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Tuesday, July 1, 2008

Michigan’s Upper Peninsula

The land between three waters

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U.P. Photographic Highlights
Michigan’s Upper Peninsula
Miners Beach, Pictured Rocks National Lakeshore. Great Lake coastlines along the Upper Peninsula provide ample opportunity for capturing sunrises and sunsets.

Pictured Rocks National Lakeshore.
One of the five national lakeshores in the National Park System, Pictured Rocks was the first to be created in 1972 and, to me, it’s the singular photographic location of the U.P. Many other locations share its exquisite beauty, but only one other, Porcupine Mountains Wilderness State Park, has the diversity of environments.

Pictured Rocks extends for 40 miles along Superior’s southern shore from the town of Munising on its west to the village of Grand Marais to the east. The western shoreline is dominated by magnificent multi-hued sandstone cliffs. The vast waters of “Gitche Gumee,” the Americanized version of the Ojibwa Nation name (meaning “big water”) for the lake can be awesome and menacing at once.

When big waves crash headlong into the cliffs, you can feel the very ground beneath you shake, enough to blur an image made just an instant after the impact. Those waves can be spectacular, so time your exposures for the resulting wave splash crest instead. Pictured Rocks has its share of photogenic waterfalls, especially Chapel Falls and Miners Falls. Miners Beach has a small but very enticing waterfall; while just three or four feet high, it falls on a shoreline fan of delicate sandstone fins or layers that cascade like the water. The water and the sandstone turn from orange to red to a reddish-pink in sunset light. Tread carefully around this formation as the sandstone fins easily crumble beneath your feet.

At the center of Pictured Rocks along the lake you’ll find miles of sand and pebble beaches and streams that empty into Superior. Two of these locations, Twelve Mile Beach and Hurricane River, have car access. East of the Hurricane River is the AuSable Light Station, which has a historic and picturesque lighthouse. Heading further east but only on foot, you’ll come to one of the few areas of sand dunes on Lake Superior and by far the largest at more than 300 feet high. The Grand Sable Dunes extend about eight miles west from their easternmost point, making for a grand, sweeping curve along the lake’s shore. Car access is just west of the town of Grand Marais.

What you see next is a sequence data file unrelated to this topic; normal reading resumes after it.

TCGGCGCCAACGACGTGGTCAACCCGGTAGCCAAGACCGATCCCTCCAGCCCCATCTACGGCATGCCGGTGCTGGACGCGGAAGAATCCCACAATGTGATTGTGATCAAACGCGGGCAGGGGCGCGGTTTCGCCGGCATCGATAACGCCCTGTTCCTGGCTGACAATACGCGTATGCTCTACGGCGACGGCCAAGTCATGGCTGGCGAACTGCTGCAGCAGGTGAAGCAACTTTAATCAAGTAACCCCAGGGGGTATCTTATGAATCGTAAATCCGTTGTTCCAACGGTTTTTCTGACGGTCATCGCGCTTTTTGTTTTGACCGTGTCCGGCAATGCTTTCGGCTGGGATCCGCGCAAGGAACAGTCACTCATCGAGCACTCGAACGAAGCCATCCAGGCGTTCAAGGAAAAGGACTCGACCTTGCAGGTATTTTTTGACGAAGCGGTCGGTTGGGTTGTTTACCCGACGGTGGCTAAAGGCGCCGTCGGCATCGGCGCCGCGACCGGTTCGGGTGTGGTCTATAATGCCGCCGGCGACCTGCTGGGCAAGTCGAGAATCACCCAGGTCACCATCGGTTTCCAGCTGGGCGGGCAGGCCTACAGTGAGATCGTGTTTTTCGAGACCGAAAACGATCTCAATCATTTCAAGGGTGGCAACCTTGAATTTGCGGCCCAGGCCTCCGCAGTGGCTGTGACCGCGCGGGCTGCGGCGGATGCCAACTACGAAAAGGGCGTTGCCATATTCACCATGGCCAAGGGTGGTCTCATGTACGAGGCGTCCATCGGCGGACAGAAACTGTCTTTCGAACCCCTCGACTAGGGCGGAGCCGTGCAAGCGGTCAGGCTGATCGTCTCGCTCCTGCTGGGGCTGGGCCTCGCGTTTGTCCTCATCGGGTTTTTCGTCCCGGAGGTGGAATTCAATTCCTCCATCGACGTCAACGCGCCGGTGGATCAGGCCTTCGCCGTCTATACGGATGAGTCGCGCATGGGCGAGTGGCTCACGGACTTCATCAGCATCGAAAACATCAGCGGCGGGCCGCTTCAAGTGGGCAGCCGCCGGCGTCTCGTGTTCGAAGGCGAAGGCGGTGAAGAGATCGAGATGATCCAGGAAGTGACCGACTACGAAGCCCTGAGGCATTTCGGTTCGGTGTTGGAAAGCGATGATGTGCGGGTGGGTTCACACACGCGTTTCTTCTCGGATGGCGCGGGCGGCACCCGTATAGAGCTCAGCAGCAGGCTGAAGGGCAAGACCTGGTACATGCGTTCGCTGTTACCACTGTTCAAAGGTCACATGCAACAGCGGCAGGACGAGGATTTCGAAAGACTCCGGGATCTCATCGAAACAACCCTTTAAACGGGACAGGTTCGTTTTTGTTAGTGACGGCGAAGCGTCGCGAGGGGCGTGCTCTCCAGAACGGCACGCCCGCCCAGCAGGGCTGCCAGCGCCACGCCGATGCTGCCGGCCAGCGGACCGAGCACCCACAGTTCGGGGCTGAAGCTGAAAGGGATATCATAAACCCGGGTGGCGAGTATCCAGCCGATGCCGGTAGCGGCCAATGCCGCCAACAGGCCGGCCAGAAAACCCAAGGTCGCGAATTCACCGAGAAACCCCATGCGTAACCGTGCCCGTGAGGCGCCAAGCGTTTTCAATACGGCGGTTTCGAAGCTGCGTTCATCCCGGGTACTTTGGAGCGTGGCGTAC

Michigan’s Upper Peninsula
The winters are cold, but the photography is worth it. An ice bridge with a sunstar on the shore of Lake Superior
Heading west from Pictured Rocks, there are numerous places to photograph. To the northwest of Marquette are rugged, rocky Lake Superior shorelines and parts of the Escanaba State Forest. Also along this coast is the famed Big Bay Point Lighthouse, which now is also a bed and breakfast and a great, if not a bit more expensive, choice for a night’s lodging. Photograph the lighthouse at sunrise and run inside for a great breakfast.

The Keweenaw Peninsula. Sticking out into Lake Superior like a crooked witch’s nose, this peninsula has numerous lighthouses; a few, including Jacobsville Portage River, Eagle Harbor and Eagle River, are easy to see and most are easy to photograph. Fort Wilkins Historic State Park features the oldest original fort east of the Mississippi, and the park is open year-round, with the buildings accessible in the summer. Copper Harbor Lighthouse also is in the park; it’s visible from the shore, but requires a lengthy hike or a boat ride across a bay to get close. A local operator offers boat rides during the summer when the lighthouse is open for visitors. The Mendota Lighthouse at Bete Grise lies across the Little Gratiot River outlet; the land that’s the obvious viewpoint for the lighthouse is private, but there’s a small public boat landing. Bring your canoe, paddle across the stream and shoot the lighthouse from its own shore.

F.J. McLain and Fort Wilkins State Parks offer Lake Superior shoreline views as do many pull-offs along the peninsula shoreline between them. Sunset can be amazing along this coast.

Michigan’s Upper Peninsula
Trees show off a fresh coat of snow, Wagner Falls Sate Scenic Area, Alger County.
Isle Royale National Park. Copper Harbor is the jumping off point for Isle Royale National Park. Although located 45 miles from the Michigan shore, it’s much closer to Minnesota and Canada. While still part of Michigan, the park is a long, long way from Detroit; it’s a destination that requires planning and effort to reach. Ferries run from Grand Portage, Minn., and Copper Harbor from mid-May through September.

The island’s highlights include the Greenstone Ridge Trail, where you’re just as likely to meet a moose as another person, and the stunted trees more than hint at the number of annual lightning strikes. Rock Harbor Lighthouse is a photographer favorite, but two other lights on small offshore islands are much harder to reach. All around the island are numerous rocky inlets and miles of shoreline that shine in early or late light, depending on which side of the island you happen to be. A lodge and cabins are available for rental, but they aren’t priced for those on a budget. Many campsites are available, but everything you need has to come over on your back, which limits the amount of photographic gear you’ll be able to haul with you. No cars are allowed on the island.


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